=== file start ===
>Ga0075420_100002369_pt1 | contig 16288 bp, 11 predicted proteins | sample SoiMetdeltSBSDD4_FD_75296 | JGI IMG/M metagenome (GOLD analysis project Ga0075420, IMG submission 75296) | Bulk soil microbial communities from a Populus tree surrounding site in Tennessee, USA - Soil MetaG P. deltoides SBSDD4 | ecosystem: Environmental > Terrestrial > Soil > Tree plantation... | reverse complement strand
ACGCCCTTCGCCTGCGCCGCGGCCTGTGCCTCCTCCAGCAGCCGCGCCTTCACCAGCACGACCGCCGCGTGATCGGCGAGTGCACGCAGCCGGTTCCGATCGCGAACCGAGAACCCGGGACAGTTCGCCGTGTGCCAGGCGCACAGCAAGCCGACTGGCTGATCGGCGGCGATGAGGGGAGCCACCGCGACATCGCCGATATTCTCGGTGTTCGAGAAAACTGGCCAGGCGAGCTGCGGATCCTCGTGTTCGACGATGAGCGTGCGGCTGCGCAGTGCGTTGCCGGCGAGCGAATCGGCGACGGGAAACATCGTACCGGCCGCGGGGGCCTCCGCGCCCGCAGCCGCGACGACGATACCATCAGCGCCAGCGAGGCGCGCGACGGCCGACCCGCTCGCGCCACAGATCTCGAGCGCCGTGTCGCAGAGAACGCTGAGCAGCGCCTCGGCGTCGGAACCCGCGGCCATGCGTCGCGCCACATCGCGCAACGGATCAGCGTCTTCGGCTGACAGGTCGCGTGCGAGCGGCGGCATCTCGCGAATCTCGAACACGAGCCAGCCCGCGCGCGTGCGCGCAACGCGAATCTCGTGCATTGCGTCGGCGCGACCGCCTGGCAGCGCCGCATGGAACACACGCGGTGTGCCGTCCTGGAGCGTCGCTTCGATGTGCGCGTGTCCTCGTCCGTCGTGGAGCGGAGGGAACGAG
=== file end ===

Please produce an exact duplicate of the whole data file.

>Ga0075420_100002369_pt1 | contig 16288 bp, 11 predicted proteins | sample SoiMetdeltSBSDD4_FD_75296 | JGI IMG/M metagenome (GOLD analysis project Ga0075420, IMG submission 75296) | Bulk soil microbial communities from a Populus tree surrounding site in Tennessee, USA - Soil MetaG P. deltoides SBSDD4 | ecosystem: Environmental > Terrestrial > Soil > Tree plantation... | reverse complement strand
ACGCCCTTCGCCTGCGCCGCGGCCTGTGCCTCCTCCAGCAGCCGCGCCTTCACCAGCACGACCGCCGCGTGATCGGCGAGTGCACGCAGCCGGTTCCGATCGCGAACCGAGAACCCGGGACAGTTCGCCGTGTGCCAGGCGCACAGCAAGCCGACTGGCTGATCGGCGGCGATGAGGGGAGCCACCGCGACATCGCCGATATTCTCGGTGTTCGAGAAAACTGGCCAGGCGAGCTGCGGATCCTCGTGTTCGACGATGAGCGTGCGGCTGCGCAGTGCGTTGCCGGCGAGCGAATCGGCGACGGGAAACATCGTACCGGCCGCGGGGGCCTCCGCGCCCGCAGCCGCGACGACGATACCATCAGCGCCAGCGAGGCGCGCGACGGCCGACCCGCTCGCGCCACAGATCTCGAGCGCCGTGTCGCAGAGAACGCTGAGCAGCGCCTCGGCGTCGGAACCCGCGGCCATGCGTCGCGCCACATCGCGCAACGGATCAGCGTCTTCGGCTGACAGGTCGCGTGCGAGCGGCGGCATCTCGCGAATCTCGAACACGAGCCAGCCCGCGCGCGTGCGCGCAACGCGAATCTCGTGCATTGCGTCGGCGCGACCGCCTGGCAGCGCCGCATGGAACACACGCGGTGTGCCGTCCTGGAGCGTCGCTTCGATGTGCGCGTGTCCTCGTCCGTCGTGGAGCGGAGGGAACGAG